MOUNTAIN LIVING: Did the clients have specific requests for you? GREG FAULKNER: They just asked for a modern house with a lot of light and something somewhat understated. A lot of these developments end up with super-sized houses, so this one—even at 4,300 square feet—was a little more modest. ML: Tell us how the site influenced your design. GF: When I first walked onto the property I could see through the trees to the Pacific Crest. I didn’t want to ruin that view with the house. ML: So how did you lay it out? GF: It’s basically an H-plan. The public wing is one rectangular box, and the private wing
with the bedrooms is on the other side. A glass connection space in the middle houses the kitchen and the entry. The two long legs of the H are rusted-steel boxes, and the space between them became the aperture to that view of the mountains to the west. ML: Why did you put the kitchen in the center of the H-plan? GF: We all know that everyone hangs out in the kitchen. So why not really make it the
middle of the energy? It serves as a bridge between the two steel rectangles, so that everyone passes through. It connects to as many pieces of the H as possible. ML: What drove the house’s contemporary design? GF: There was a fire in South Lake Tahoe two years ago, so we’re doing a lot to protect our houses from wildfires. That’s part of the reason we started with the metal cladding. But COR-TEN is designed to rust, and it has this rich, warm weathering character that feels alive, like wood. From a distance this house will resemble a wooden house so it won’t feel out of place, and yet there’s no maintenance; it’s very tough. ML: Was maintenance a consideration? GF: Yes. We try to be very sustainable with our work, and if you can build mainte-
nance out of a project, you save tons of money and chemicals and energy over the lifespan of a house, just by avoiding the every two- or three-year coating of oil [that a wood home requires]. ML: It looks like the materials palette— steel, concrete, glass— is virtually the same inside and out. GF: It’s one thing to see a lot of the outdoors, but if the environment you’re living in is
very different from the materials you’re seeing outside the window, then you can’t move to the outside in your mind. In a plan like this, you can [often] see parts of the wings that you’re not in. So if some of those materials come in [your field of vision] and your eye is also going out through the glass, then you’ve really blurred the line. It’s very freeing. >>
â€œIf you can combine all of the movement and have it intersect both vertically and laterally, then you really have great energy,â€? Faulkner says of the centrally located kitchen. A staircase, with custom perforated-steel panels and mesquite treads, links the one-story public wing with the twostory bedroom wing. Cabinets are made with eco-friendly ApplePly maple, and a freestanding concrete wall warms the space through radiant heat. 61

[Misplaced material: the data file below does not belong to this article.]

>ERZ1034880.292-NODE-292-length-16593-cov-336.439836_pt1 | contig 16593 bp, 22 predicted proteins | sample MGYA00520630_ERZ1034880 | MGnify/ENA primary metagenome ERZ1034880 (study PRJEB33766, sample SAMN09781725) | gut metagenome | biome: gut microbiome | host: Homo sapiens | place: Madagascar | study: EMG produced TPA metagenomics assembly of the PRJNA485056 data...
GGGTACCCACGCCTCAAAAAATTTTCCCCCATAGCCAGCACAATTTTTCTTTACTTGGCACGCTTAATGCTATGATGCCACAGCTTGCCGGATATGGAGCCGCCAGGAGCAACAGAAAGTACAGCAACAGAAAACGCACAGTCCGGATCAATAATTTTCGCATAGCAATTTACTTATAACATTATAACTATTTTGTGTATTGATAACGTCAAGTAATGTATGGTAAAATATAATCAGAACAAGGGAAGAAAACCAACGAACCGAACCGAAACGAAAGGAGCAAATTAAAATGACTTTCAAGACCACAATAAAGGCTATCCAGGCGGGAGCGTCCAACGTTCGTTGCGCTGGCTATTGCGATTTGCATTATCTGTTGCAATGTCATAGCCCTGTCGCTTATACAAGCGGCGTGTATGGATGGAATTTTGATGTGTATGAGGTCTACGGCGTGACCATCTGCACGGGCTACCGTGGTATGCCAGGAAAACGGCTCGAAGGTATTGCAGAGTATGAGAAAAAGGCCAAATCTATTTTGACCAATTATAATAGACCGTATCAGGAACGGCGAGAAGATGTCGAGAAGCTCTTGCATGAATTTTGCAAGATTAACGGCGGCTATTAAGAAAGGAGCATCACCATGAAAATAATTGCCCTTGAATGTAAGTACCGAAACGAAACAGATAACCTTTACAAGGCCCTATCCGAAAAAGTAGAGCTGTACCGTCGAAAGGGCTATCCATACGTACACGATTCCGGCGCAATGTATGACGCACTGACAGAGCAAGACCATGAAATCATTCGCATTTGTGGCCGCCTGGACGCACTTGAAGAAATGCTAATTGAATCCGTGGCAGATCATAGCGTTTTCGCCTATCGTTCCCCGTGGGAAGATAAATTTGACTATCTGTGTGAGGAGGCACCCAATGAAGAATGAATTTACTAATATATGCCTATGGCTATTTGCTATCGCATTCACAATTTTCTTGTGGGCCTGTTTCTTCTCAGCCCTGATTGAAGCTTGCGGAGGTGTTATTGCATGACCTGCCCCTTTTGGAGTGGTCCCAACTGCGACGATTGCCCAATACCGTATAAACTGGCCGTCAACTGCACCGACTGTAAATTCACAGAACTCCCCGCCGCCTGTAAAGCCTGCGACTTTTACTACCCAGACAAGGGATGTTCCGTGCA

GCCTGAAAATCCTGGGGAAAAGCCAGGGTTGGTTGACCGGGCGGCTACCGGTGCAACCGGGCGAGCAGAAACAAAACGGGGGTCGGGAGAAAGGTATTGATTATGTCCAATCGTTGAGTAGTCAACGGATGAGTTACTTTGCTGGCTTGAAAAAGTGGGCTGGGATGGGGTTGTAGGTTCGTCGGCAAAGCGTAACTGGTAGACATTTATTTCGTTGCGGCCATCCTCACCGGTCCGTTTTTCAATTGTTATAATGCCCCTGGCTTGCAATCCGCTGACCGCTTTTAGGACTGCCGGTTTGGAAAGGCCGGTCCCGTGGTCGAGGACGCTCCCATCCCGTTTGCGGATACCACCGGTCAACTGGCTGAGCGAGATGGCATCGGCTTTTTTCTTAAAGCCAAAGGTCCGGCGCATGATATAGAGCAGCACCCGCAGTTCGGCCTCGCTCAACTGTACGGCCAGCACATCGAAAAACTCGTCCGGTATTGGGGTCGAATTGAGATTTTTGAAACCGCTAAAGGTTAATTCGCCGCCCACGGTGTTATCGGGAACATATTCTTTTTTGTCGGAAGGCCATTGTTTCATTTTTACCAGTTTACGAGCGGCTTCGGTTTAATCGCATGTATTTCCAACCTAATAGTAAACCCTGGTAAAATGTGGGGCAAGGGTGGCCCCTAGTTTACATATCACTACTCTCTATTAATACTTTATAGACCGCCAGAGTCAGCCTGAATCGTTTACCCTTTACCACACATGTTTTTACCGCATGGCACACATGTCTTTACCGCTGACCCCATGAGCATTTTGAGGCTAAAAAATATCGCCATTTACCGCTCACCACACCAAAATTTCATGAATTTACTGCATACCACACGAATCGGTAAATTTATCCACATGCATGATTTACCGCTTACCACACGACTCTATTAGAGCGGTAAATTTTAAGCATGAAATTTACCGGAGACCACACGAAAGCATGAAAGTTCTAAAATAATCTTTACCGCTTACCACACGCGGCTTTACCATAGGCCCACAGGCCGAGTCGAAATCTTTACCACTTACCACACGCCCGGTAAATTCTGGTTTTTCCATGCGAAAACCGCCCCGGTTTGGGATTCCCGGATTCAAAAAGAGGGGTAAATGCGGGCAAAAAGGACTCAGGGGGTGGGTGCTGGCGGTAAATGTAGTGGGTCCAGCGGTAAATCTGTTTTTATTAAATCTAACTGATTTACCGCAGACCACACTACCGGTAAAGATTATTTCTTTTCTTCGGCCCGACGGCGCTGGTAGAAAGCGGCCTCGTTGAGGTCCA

“I think some of the work we’re doing is more like abstract art than modernism. It’s a way of looking at building space without being confined to styles or rules.” — ARCHITECT Greg Faulkner
Large overhangs on the west-facing elevation reach out into the landscape, while expanses of glass bring the outdoors in. By laying out the house with the private and public areas on opposite ends, Faulkner was able to create flexible living spaces for extended family visits. An outdoor seating area offers a private spot to enjoy views of the adjacent Forest Service land. 63
The house’s interior design, by Judy Weirick Interiors, features clean-lined furnishings and tactile fabrics in muted hues to soften the architecture’s strong material palette. In the living room, walls of windows, structural steel beams and a board-form concrete fireplace are offset by an A. Rudin sofa and two armchairs covered with custom Kravet fabric. RIGHT: Faulkner framed the view with an additional layer by wrapping the front entry court and garage with a screen made from 10-inch steel plates standing in a domino-like line. “The only time you can see through them is when you’re perpendicular to them,” he says. “That’s when you can see the Pacific Crest through the house.”
ML: Why did you leave the structural steel exposed? GF: We always say that all the systems should contribute to the aesthetic. It’s more
honest and real to expose what you’re building with. It’s kind of like the old Arts and Crafts approach to architecture, but with a modern vocabulary. ML: These materials are very raw and rough. How do you keep the house feeling comfortable? GF: We think of the people and the furnishings and the objects from their lives as
a necessary layer to the environment. ML: So the interior design complements the architecture? GF: It tempers it. The interior designer, Judy Weirick, really did a good job of